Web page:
By Marcus Leach
The Chartered Institute of Personnel and Development (CIPD) has given a broad welcome to the principles and ambitions behind the Government’s Modern Workplaces consultation.
The CIPD has also committed to continuing to work with the Department for Business, Innovation and Skills through the consultation process to ensure the final proposals are workable and deliver the intended benefits for both employers and employees.
Jackie Orme, CIPD Chief Executive, argues that the objectives of the Government’s proposals — to reform parental leave to encourage greater sharing of caring responsibilities between parents — are achievable, but could be undermined by poor implementation.
“We welcome the principles and ambitions behind these proposals. The phrase ‘work/life balance’ assumes that there is a clear and impermeable divide between work and life. In reality, working lives and home lives overlap in today’s world to a greater degree than ever before," she said.
“At the same time, traditional gender roles in relation to parenting are changing. That fact has been recognised, but not resolved, by policymakers and business leaders alike. And it is important in the context of this consultation. It is simply not possible for influential voices in the business lobby to be, at once, firmly in favour of getting more women on to boards and closing the gender pay gap, as I am; against crude instruments such as quotas and compulsory pay audits, as I also am; but simultaneously against light-touch measures to support change to cultural norms that force able women to make choices between careers that fully utilise their talents and their roles as parents. These are choices that men are not traditionally required to make in the same way. Although that fact is beginning to change, the inflexibility of existing maternity regulations and the way they support cultural norms acts as a brake on progress.
“Successive reviews of the impact of male dominated, monocultural boards on business performance and the intractable gender pay gap have concluded the problems are multiple and complex, and that long-term cultural change is required. Done right, these proposals offer the prospect of removing state-sponsored obstacles to those already noticeable long-term cultural changes, in a way that levels the playing field for talented, ambitious, successful women who also choose, with their partners, to become parents.
“Growing numbers of employers recognise these facts, and they tell us they’re seeing significant shifts in attitudes to flexible working and the sharing of parental responsibilities. These proposals seek to remove regulatory obstacles that can prevent employers and employees from developing truly flexible, mutually beneficial solutions. They are a welcome contrast to the kind of prescriptive legislation that often militates against real cultural change. Instead, they are designed to give parents maximum flexibility to choose how and when to take parental leave, in the firm context of the need to protect the employers’ ability to run their business.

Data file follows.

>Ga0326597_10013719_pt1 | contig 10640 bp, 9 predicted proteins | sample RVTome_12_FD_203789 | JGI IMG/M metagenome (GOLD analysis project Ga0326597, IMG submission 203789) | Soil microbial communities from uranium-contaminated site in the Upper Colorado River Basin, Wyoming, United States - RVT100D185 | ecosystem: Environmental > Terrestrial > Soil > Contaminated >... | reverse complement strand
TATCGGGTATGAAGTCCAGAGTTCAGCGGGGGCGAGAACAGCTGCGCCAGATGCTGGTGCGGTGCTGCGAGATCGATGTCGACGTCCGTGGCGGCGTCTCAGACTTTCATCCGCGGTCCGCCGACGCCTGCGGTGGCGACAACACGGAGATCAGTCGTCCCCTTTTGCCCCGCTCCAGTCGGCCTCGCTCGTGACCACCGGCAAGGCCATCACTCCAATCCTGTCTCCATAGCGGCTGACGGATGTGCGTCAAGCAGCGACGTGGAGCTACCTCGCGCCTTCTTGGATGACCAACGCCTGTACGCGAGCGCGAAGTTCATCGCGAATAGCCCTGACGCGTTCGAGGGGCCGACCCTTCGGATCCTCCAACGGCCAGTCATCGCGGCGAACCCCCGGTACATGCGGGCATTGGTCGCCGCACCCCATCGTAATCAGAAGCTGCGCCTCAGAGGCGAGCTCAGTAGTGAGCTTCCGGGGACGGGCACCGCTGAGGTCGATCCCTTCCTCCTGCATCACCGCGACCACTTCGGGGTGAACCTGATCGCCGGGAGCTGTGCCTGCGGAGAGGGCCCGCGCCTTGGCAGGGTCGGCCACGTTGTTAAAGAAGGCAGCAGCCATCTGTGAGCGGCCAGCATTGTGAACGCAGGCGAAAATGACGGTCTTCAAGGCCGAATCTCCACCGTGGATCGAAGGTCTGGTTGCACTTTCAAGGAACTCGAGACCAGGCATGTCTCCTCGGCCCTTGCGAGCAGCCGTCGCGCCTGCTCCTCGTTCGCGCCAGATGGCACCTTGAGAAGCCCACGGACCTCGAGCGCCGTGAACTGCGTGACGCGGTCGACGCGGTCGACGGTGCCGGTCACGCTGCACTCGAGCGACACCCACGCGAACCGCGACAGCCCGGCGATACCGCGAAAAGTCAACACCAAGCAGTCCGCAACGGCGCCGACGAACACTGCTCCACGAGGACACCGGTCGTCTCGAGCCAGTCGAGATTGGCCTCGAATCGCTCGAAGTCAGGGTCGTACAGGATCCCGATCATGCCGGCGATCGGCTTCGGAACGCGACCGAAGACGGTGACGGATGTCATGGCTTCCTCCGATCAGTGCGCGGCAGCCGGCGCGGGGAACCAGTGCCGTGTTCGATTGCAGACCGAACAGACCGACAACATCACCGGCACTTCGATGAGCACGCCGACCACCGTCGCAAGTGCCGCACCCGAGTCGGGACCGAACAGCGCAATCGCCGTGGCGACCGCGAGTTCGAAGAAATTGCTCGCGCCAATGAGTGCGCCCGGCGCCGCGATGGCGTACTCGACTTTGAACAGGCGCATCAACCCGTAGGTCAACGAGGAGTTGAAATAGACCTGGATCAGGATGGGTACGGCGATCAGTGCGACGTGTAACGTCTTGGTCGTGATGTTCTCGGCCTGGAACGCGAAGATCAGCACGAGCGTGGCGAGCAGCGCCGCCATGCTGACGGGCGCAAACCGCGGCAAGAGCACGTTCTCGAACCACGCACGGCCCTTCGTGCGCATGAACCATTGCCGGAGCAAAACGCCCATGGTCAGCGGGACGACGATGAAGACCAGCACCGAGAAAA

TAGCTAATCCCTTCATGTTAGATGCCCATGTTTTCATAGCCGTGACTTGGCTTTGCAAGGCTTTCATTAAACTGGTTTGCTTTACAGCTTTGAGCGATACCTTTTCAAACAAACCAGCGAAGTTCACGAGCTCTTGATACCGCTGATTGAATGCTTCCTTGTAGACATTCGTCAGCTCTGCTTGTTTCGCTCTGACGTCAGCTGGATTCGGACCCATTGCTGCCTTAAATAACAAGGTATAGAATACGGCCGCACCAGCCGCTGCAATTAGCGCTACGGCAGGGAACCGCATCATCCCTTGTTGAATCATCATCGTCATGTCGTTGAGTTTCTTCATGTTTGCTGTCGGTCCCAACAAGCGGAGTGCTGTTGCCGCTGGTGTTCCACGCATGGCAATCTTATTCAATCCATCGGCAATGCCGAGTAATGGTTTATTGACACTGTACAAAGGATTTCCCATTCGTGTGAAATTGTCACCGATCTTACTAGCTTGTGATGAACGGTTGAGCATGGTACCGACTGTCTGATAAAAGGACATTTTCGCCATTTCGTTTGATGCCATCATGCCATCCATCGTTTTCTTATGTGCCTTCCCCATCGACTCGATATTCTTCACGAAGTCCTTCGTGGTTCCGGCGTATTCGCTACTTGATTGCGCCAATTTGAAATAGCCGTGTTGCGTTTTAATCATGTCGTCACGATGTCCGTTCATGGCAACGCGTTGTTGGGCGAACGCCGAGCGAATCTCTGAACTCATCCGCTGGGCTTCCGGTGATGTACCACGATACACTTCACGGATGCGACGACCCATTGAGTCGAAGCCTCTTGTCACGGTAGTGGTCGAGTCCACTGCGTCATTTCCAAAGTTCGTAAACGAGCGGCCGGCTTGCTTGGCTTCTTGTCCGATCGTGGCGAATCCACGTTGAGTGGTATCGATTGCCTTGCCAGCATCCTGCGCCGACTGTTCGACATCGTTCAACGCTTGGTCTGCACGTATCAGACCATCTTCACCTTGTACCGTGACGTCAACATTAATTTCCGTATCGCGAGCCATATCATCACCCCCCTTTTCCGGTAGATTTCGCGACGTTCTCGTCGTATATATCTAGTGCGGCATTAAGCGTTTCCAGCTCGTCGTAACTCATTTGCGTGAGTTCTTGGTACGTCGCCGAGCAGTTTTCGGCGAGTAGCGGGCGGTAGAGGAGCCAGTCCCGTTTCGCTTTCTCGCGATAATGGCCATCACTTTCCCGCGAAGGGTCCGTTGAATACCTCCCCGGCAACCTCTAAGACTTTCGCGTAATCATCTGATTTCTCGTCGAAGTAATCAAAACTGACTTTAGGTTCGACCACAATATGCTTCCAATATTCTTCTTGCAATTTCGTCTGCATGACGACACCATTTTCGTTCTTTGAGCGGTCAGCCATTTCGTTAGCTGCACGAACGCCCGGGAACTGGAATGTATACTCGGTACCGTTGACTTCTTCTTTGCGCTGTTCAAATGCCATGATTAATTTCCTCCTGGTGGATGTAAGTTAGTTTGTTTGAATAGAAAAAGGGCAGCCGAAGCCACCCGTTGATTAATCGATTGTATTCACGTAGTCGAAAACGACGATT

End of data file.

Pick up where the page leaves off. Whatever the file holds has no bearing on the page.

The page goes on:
“We retain some concerns about the workability of some of the details of the proposals in the consultation document as they currently stand. We believe that parents should be required to take leave in reasonable blocks of time — no shorter than two weeks — if the employer is not to be subjected to unreasonable burdens. And we’ll be looking for reassurance about the adequacy of HMRC IT systems to eliminate unnecessary bureaucracy that might be associated with the administration of these proposals. It will also be important that, however parental leave is organised, the employer should have adequate notice of parents’ intentions so that they have the opportunity to make alternative arrangements. We will continue to work with the Department for Business, Innovation and Skills through the consultation process, closely involving our members, to ensure that the final proposals are clear, simple and workable, and achieve their objectives.
“It is crucial that the Government takes time to get this right. A failure to establish a regime that both employers and employees are happy with could fatally undermine the Government’s objective of giving effective support to parents, and of changing a culture that presumes women always hold the primary responsibility for childcare.”
Talking about the proposal to extend flexible working to all, Mrs Orme had this to say:
“We welcome also the Government’s intention to extend the right to request flexible working to all employees. This move is overdue and will help to break down the perception of a growing workplace divide between those with caring responsibilities and others. Many of our members’ employers already offer the right to request flexible working to all, in recognition of the high value many employees, regardless of their family situations, place on flexible working. Our evidence suggests that flexible working supports employee engagement and this has a positive effect on performance, benefitting both the employer and the employee.”